From rookie CPA to junior CPA, to senior, to manager, Sr. Manager and up the line say this slight bias infects hiring/promotions managers. Near the top, though, being sub-optimal makes a difference. When it comes time to hire a new CFO, for example, there's a lot at stake so the selection team is much more professional, much more rigorous. More likely to stamp out the biases made by lesser hiring managers. But at that point the damage is done. The selection of the CFO is going to be made from the pool of those with a lot of experience and success already booked.

One response may be an argument for a broad affirmative action plan. If blacks are given a 5% boost in the bottom 80% of positions (on the assumption the top positions will be more rigorous in their hiring) , then you've countered the bias. BUT I see two problems with this solution:

1. How to quantify the bias so precisely? How are we going to know the bias is the same for all levels and that it doesn't change over time?

2. Hiring managers may assume the 'boost' and offset it by biasing their decisions against blacks by 20% instead of 15%.

I would propose then that the target of the affirmative action should come in the form of "many roads lead to Rome" rather than one road. In other words, any one metric or basket of metrics used to make these decisions is likely to embed these small biases that are really impossible to smooth out. There should be affirmative action in providing for alternative metrics.

In other words, rather than hiring 100% based on the top test score, hire 75% based on higher score and 25% based on low scores. Or hire 90% based on who passed the CPA exam with the highest score, and 10% based on people who do private bookkeeping who never took an accounting class. For 90% count a past criminal record as a negative, but for 10% count it as a positive After all, Breaking Bad and Better Call Saul does demonstrate the population of outlaws often contains a few geniuses who can run circles around the dull masses who always play by the book.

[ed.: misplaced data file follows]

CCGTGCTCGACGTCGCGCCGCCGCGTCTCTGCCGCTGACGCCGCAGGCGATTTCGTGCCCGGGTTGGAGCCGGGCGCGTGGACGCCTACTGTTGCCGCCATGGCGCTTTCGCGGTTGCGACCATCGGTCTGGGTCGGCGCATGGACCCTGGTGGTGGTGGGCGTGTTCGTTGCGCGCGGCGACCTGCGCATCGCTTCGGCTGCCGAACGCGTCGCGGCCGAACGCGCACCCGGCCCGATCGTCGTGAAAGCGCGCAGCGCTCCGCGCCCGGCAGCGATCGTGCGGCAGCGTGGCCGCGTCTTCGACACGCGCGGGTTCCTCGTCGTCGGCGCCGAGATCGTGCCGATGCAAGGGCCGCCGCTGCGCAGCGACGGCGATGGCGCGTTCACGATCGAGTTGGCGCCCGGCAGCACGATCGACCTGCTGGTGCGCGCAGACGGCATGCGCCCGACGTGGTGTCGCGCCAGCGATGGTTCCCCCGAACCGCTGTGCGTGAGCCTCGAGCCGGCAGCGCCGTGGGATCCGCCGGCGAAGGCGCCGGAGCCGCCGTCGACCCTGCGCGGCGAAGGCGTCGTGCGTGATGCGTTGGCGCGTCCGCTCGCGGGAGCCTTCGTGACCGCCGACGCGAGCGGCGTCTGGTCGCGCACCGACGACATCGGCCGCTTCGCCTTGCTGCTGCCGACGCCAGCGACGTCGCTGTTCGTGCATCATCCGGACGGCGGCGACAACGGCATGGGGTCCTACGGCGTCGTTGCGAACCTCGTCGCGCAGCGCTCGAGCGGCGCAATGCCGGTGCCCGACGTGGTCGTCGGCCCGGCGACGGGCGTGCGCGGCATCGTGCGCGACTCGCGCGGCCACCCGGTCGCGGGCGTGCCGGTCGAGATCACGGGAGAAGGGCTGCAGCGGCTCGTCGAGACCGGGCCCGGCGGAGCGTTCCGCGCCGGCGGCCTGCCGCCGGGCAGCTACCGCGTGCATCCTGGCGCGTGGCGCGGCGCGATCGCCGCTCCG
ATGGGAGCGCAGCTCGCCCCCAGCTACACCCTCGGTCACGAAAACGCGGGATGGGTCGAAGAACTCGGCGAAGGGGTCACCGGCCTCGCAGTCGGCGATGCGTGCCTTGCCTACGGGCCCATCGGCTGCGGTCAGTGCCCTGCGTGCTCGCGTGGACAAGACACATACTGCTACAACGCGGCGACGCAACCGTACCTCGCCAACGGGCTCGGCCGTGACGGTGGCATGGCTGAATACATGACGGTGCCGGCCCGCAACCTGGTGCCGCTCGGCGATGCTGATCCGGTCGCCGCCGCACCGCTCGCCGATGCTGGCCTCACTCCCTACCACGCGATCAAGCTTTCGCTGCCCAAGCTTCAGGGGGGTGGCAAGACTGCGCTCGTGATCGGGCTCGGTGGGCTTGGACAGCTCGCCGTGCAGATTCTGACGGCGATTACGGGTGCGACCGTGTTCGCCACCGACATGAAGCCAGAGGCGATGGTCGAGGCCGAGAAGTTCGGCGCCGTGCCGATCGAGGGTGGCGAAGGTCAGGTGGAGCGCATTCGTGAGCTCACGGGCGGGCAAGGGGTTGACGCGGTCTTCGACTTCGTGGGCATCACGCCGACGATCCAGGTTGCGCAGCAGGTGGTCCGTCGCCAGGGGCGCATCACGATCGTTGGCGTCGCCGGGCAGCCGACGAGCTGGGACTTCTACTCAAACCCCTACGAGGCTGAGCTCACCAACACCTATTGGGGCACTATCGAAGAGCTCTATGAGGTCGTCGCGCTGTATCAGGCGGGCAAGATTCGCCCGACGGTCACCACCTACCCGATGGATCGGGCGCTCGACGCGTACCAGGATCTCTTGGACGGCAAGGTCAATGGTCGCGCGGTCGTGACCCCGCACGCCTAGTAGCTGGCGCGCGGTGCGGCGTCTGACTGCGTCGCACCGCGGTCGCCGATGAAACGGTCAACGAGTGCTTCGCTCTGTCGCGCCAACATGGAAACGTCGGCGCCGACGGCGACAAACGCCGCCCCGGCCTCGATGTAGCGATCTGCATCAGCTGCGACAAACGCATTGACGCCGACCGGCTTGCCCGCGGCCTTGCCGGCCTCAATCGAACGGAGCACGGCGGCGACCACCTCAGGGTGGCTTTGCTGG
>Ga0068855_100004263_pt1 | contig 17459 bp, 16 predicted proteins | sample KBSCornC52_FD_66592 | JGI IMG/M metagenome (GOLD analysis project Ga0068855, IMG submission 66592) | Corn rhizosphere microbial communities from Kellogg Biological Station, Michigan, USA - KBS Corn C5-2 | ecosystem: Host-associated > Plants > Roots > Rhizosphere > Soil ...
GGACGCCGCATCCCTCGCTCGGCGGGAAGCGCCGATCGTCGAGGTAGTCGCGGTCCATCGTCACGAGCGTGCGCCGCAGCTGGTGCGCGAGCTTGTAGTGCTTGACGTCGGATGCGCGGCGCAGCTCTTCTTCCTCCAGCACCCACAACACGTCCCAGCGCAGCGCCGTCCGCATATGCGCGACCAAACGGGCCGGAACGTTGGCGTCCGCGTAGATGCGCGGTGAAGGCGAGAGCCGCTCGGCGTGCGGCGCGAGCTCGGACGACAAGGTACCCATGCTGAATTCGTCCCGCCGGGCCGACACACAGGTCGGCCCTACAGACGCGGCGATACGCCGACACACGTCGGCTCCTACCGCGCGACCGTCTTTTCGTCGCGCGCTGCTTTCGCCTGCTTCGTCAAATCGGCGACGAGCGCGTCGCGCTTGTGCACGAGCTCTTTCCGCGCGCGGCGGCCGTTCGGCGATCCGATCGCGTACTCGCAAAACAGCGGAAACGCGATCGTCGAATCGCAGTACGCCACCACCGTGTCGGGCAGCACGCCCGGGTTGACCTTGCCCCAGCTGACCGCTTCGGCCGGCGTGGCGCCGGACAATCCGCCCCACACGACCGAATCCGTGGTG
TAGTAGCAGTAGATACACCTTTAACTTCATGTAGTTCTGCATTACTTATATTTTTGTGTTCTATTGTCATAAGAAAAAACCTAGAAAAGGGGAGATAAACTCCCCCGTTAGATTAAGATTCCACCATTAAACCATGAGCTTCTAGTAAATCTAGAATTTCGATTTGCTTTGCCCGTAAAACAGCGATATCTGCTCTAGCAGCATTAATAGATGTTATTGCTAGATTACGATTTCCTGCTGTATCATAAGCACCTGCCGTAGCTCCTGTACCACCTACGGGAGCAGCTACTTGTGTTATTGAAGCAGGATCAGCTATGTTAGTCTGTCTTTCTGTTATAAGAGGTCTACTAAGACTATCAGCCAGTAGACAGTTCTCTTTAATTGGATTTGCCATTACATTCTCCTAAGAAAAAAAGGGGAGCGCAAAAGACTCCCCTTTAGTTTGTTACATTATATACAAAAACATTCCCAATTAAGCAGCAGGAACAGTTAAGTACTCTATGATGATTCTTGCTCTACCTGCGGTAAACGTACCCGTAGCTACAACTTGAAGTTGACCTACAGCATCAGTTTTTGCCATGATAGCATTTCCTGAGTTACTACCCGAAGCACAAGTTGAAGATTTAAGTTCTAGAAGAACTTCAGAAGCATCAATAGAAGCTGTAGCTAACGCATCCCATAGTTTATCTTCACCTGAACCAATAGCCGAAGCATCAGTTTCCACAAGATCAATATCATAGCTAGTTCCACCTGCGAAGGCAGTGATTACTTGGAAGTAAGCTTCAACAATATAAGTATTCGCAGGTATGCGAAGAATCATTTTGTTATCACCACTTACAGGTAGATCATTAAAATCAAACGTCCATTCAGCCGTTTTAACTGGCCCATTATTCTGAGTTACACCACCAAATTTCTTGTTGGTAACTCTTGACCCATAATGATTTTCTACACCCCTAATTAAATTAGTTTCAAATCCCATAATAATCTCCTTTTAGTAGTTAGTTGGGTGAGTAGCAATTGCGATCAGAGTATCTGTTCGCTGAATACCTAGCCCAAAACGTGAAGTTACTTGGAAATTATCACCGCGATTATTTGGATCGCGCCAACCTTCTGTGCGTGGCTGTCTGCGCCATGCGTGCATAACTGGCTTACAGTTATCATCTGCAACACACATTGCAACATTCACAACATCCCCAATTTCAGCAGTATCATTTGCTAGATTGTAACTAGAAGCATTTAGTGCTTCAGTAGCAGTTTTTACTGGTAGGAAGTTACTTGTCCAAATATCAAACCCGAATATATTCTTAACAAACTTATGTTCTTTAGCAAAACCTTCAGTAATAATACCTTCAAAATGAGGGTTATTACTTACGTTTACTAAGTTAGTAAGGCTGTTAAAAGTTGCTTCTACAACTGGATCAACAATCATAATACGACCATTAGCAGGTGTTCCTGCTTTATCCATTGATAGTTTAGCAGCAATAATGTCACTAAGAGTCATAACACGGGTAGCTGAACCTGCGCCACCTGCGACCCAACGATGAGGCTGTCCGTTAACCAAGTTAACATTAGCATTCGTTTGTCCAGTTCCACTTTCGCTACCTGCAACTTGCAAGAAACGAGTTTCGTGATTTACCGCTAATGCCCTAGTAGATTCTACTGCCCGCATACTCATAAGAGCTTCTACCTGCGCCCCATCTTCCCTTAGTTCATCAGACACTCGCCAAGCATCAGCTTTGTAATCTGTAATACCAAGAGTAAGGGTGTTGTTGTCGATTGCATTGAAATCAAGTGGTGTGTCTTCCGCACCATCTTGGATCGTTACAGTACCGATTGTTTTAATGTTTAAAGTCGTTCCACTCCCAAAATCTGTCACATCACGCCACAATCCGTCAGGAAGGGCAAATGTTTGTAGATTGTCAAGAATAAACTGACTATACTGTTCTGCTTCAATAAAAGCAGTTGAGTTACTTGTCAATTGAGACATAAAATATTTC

Anyway it seems to me the optimal strategy both from a fairness perspective and an optimization perspective would be to purposefully have several tracks into an organization.

This would not be the same as 'class based affirmative action'...like giving extra 'points' for coming from a bad high school. It would have to be a totally different track. If you're the best in one track, by definition you couldn't also be competitive in the other.

OTOH, the tax falls on the institutions as well -- taxing institutions would tend fail to find the best candidate, because sometimes that candidate is an outlier. Understanding this is the case, they would consciously avoid imposing the tax even in the absence of legal frameworks intended to force them to (e.g. by making bias awareness a common theme in the training of such decision-makers).

And note the tax is cumulative on institutions as well -- every level of taxation leaves their available choices more impacted by prior bias.

This seems a reasonable explanation for some of the glaringly incompetent URMs in the corporate world and academia. Affirmative action (or virtual signaling) in college, then in the first job, and so on, until you have someone who can barely speak (never mind think) at a high level position in a major corporation or university. Happens way more often than could be explained by chance.